|The whole system, all buttoned up.|
Unlike other portable coffee brewing options like French press travel mugs and the like, Stanley's system packs everything you need to make some seriously great coffee into a neat, portable package. And I mean everything.
The pot, the filter, the mugs, storage for coffee grounds, and an insulated thermos to carry the brewed coffee in when you're done brewing are all a part of the system. Reminiscent of the matryoshka dolls I played with as a kid, the more you take the pieces apart, the more you'll find inside.
From the outside in, it's clear every piece of Stanley's Vacuum Coffee System was designed with a clear purpose. And boy does the system have a lot of pieces. The outermost layer, what we'll call the pot, (because that's exactly what it is), has a collapsible handle attached to it. The handle pops out when you're using the pot, then with the push of a small button, it collapses back down and lays flush against the pot for easy storage and transport.
The camouflage green colored lid doubles as an insulated cup, but if you're willing to share your coffee with a friend, unscrew the top and you'll have two separate cups. Underneath the cup, the thermos's lid is inscribed with the words "coffee grounds," which confused me at first. Careful inspection revealed the thermos lid also unscrews, and you can store coffee grounds inside. Absolute genius, especially given I always seem to forget where I put small key essentials when I'm camping, like a bag of coffee grounds. I found I could fit about as much coffee as I'd use for one full pot in the thermos lid.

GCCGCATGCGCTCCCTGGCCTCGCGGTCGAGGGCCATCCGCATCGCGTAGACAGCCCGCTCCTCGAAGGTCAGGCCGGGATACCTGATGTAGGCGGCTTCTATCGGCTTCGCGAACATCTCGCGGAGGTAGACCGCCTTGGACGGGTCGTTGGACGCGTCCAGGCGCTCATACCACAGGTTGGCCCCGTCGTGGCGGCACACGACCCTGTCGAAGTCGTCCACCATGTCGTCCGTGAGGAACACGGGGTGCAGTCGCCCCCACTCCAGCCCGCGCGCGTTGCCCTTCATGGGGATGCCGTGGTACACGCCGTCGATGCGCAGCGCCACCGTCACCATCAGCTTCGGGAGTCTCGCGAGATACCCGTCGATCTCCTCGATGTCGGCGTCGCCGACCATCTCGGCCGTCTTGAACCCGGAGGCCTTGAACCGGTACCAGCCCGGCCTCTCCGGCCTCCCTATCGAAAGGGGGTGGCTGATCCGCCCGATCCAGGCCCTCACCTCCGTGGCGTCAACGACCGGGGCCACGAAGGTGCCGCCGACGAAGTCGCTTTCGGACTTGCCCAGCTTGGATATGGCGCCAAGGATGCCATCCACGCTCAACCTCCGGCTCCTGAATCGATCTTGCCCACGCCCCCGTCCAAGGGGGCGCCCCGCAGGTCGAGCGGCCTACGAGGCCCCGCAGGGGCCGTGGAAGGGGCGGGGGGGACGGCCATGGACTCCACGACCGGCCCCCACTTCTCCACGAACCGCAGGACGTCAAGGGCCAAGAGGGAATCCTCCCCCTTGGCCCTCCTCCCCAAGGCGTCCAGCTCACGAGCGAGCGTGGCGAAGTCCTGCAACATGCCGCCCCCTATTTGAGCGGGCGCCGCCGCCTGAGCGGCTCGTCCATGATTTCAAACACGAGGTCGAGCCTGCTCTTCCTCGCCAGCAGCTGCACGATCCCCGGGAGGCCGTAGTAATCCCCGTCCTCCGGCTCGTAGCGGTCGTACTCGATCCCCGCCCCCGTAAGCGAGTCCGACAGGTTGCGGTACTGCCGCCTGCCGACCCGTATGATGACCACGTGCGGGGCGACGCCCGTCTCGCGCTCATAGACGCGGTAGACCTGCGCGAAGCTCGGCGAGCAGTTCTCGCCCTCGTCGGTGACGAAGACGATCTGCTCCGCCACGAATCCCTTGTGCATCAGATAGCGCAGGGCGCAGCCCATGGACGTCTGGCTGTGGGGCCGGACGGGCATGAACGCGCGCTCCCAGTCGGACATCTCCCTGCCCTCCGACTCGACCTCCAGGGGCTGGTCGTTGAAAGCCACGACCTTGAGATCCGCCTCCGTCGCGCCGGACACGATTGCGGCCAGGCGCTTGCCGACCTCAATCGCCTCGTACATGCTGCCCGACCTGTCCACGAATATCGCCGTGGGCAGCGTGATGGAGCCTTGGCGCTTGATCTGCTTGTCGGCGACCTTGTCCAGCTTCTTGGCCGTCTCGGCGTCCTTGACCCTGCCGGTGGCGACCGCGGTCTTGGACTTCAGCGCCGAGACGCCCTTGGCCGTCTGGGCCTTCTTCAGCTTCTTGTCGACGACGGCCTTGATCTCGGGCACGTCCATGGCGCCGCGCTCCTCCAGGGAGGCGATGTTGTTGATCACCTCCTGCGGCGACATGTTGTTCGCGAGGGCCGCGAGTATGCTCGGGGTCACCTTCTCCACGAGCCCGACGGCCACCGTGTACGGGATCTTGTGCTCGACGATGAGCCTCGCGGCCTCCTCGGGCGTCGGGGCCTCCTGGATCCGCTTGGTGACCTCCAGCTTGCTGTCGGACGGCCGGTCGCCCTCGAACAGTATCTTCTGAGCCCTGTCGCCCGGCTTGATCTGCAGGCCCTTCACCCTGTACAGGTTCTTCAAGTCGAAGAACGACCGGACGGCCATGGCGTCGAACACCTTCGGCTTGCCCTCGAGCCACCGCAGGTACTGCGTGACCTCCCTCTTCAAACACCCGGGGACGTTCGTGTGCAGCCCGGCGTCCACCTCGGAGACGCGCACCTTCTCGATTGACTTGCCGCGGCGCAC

|Clockwise from left, the thermos, one small cup, the pot, the press attachment, the lid with coffee grounds inside, and the second small cup.|
So, once you've identified all of the system's components, getting the coffee brewed is a cinch. Flip the pot handle up, fill the pot with up to a liter of water, put it on your camp stove, and take it off the flame when you see bubbles appear in the water. Dump the coffee grounds into the hot water, stir them up, and let them steep for three to five minutes. (I'll typically wait a bit longer than five minutes for stronger coffee. Don't judge.) Take the press attachment and drop it on top of the grounds, then carefully press down to filter out the coffee. Pour it into the cups or directly into the thermos for storage. Put everything back together, and you're good to go.
|Pour the water in, pour the coffee in, wait, |
drop the press in, push the press down, and voila!
The pot itself is a thin, which makes it light, but it loses heat quickly. I'd love a bit of a tighter fit between the press attachment and the pot; a few coffee grounds seem to sneak through every time. And the plastic seal came off at one point when I was washing the press attachment, though it was easy to get back in place.
Overall, I'd recommend Stanley's Vacuum Coffee System to any coffee lover, even coffee appreciator, with a penchant for traveling. It's a piece of cake to use, it's beautifully designed, and it makes a darn good cup of coffee. It's available in a 1 liter (35 ounce) if you're generous when it comes to sharing your coffee, and 0.5 liter (17 ounce) version if you're looking to save weight and brew a little bit less.
How do you normally brew coffee when you're camping? Think you'd be willing to give this a try? Thanks to Stanley for providing me with a complimentary system to test for this review. As always, the opinions expressed here are my own, and I have strong opinions about coffee.